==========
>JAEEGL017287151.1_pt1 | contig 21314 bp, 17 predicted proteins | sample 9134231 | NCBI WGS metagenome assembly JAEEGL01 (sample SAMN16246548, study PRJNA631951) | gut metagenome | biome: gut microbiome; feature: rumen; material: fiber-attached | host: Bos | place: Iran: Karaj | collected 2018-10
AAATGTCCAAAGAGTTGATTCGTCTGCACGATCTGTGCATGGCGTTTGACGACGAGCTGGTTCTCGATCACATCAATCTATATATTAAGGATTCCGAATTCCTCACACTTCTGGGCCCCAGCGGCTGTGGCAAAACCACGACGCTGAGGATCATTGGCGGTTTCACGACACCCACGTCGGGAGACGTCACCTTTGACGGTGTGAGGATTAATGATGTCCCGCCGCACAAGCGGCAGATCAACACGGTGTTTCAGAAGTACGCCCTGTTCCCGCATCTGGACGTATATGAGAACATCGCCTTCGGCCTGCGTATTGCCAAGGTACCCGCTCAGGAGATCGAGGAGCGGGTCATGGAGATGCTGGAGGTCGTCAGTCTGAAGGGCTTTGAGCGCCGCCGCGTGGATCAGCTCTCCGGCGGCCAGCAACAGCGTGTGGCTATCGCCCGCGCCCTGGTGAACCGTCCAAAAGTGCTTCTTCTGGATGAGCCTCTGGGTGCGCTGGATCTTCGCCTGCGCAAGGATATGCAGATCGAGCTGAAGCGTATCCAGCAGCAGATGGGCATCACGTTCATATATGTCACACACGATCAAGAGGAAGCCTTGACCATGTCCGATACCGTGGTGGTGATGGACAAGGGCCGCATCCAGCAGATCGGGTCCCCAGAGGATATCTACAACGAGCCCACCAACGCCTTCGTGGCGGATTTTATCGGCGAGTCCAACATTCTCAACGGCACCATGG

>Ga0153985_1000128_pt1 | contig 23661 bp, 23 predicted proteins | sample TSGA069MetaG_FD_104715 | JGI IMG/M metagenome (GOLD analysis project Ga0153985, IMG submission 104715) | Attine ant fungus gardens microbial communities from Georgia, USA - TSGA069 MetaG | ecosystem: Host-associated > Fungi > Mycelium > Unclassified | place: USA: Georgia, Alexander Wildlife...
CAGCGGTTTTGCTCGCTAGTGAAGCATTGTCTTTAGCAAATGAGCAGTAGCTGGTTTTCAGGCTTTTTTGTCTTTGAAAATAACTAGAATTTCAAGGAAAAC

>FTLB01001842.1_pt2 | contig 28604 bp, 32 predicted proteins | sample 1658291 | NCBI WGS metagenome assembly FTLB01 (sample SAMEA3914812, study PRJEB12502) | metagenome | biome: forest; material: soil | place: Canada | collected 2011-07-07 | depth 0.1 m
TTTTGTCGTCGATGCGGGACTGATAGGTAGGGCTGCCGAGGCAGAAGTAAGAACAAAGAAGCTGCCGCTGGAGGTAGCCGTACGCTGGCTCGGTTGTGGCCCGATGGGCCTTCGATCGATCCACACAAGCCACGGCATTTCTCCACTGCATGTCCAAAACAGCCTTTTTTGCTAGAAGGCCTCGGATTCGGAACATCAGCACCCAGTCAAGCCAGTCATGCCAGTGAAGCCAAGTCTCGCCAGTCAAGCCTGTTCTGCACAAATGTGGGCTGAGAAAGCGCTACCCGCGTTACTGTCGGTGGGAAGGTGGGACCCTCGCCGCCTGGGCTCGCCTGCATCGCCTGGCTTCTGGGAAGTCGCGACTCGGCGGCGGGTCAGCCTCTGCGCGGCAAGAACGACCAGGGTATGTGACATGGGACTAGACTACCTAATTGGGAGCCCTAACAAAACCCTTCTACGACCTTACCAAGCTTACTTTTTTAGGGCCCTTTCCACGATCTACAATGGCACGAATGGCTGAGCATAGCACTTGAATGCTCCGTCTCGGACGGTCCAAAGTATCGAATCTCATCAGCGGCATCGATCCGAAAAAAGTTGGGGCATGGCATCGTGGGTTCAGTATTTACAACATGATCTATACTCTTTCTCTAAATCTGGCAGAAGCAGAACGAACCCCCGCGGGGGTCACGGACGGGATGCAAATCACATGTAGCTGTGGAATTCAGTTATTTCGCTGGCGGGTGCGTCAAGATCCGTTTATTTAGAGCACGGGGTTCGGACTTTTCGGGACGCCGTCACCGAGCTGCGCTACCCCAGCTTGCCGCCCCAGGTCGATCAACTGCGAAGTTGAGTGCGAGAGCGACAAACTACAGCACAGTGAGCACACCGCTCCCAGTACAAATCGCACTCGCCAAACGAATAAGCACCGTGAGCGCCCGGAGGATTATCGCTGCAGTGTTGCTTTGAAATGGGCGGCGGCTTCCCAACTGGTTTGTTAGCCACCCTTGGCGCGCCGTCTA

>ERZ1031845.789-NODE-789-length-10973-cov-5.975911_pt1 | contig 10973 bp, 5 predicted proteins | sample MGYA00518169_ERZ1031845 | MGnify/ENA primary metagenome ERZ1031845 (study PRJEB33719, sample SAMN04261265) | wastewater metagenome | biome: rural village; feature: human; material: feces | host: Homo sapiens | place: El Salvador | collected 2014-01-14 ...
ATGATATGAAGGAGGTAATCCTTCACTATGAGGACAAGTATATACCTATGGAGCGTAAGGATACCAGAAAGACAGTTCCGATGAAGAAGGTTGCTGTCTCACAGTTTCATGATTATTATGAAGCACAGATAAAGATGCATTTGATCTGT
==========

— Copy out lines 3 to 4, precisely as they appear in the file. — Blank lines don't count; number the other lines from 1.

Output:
>Ga0153985_1000128_pt1 | contig 23661 bp, 23 predicted proteins | sample TSGA069MetaG_FD_104715 | JGI IMG/M metagenome (GOLD analysis project Ga0153985, IMG submission 104715) | Attine ant fungus gardens microbial communities from Georgia, USA - TSGA069 MetaG | ecosystem: Host-associated > Fungi > Mycelium > Unclassified | place: USA: Georgia, Alexander Wildlife...
CAGCGGTTTTGCTCGCTAGTGAAGCATTGTCTTTAGCAAATGAGCAGTAGCTGGTTTTCAGGCTTTTTTGTCTTTGAAAATAACTAGAATTTCAAGGAAAAC